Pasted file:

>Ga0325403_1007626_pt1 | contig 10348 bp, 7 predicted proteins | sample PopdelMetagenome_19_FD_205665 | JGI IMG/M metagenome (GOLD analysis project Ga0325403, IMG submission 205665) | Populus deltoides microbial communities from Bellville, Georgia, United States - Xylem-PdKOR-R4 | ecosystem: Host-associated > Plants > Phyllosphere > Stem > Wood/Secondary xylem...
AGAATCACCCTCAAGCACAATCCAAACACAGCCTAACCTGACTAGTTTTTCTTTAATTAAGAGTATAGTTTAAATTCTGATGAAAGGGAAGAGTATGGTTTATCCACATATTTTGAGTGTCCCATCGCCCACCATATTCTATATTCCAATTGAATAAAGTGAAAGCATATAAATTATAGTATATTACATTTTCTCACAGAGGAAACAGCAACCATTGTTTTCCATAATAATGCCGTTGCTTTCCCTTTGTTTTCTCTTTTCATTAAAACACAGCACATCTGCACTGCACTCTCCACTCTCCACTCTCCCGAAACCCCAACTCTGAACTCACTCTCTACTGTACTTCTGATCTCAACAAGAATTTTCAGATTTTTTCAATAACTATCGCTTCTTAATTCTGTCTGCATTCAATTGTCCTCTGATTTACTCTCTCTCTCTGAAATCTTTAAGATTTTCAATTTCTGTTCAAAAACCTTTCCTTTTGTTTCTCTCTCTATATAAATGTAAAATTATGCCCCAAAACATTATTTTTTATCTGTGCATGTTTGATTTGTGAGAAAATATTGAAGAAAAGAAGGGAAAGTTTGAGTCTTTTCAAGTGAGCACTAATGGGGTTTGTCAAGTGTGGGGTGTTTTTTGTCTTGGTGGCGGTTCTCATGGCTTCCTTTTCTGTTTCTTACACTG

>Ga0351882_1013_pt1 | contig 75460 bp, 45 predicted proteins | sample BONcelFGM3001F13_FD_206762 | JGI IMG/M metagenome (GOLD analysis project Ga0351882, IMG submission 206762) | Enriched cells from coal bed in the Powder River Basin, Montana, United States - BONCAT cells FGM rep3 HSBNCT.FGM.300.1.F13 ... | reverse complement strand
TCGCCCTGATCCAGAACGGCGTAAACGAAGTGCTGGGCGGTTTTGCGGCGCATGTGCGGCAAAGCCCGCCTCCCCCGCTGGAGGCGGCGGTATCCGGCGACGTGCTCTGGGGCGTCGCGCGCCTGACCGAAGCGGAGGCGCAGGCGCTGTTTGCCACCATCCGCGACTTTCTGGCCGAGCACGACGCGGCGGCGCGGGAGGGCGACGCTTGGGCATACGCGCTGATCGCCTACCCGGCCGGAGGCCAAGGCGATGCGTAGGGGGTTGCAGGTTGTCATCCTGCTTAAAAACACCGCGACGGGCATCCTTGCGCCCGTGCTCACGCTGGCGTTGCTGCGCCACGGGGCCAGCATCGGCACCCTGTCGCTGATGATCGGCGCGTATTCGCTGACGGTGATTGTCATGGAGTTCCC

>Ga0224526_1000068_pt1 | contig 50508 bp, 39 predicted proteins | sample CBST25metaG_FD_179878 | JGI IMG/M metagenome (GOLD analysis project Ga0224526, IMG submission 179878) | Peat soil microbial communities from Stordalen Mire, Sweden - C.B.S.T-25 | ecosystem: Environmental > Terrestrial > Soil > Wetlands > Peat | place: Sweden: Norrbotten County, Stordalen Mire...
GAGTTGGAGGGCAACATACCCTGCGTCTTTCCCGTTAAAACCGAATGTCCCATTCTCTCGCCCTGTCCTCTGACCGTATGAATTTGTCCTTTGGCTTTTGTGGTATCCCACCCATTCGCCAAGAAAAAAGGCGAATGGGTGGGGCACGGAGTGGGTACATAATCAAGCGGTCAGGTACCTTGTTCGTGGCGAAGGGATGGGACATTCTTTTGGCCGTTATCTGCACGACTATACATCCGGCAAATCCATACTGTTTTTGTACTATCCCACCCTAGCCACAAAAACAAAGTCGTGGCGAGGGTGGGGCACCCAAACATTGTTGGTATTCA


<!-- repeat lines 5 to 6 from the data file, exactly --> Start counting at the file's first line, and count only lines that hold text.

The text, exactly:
>Ga0224526_1000068_pt1 | contig 50508 bp, 39 predicted proteins | sample CBST25metaG_FD_179878 | JGI IMG/M metagenome (GOLD analysis project Ga0224526, IMG submission 179878) | Peat soil microbial communities from Stordalen Mire, Sweden - C.B.S.T-25 | ecosystem: Environmental > Terrestrial > Soil > Wetlands > Peat | place: Sweden: Norrbotten County, Stordalen Mire...
GAGTTGGAGGGCAACATACCCTGCGTCTTTCCCGTTAAAACCGAATGTCCCATTCTCTCGCCCTGTCCTCTGACCGTATGAATTTGTCCTTTGGCTTTTGTGGTATCCCACCCATTCGCCAAGAAAAAAGGCGAATGGGTGGGGCACGGAGTGGGTACATAATCAAGCGGTCAGGTACCTTGTTCGTGGCGAAGGGATGGGACATTCTTTTGGCCGTTATCTGCACGACTATACATCCGGCAAATCCATACTGTTTTTGTACTATCCCACCCTAGCCACAAAAACAAAGTCGTGGCGAGGGTGGGGCACCCAAACATTGTTGGTATTCA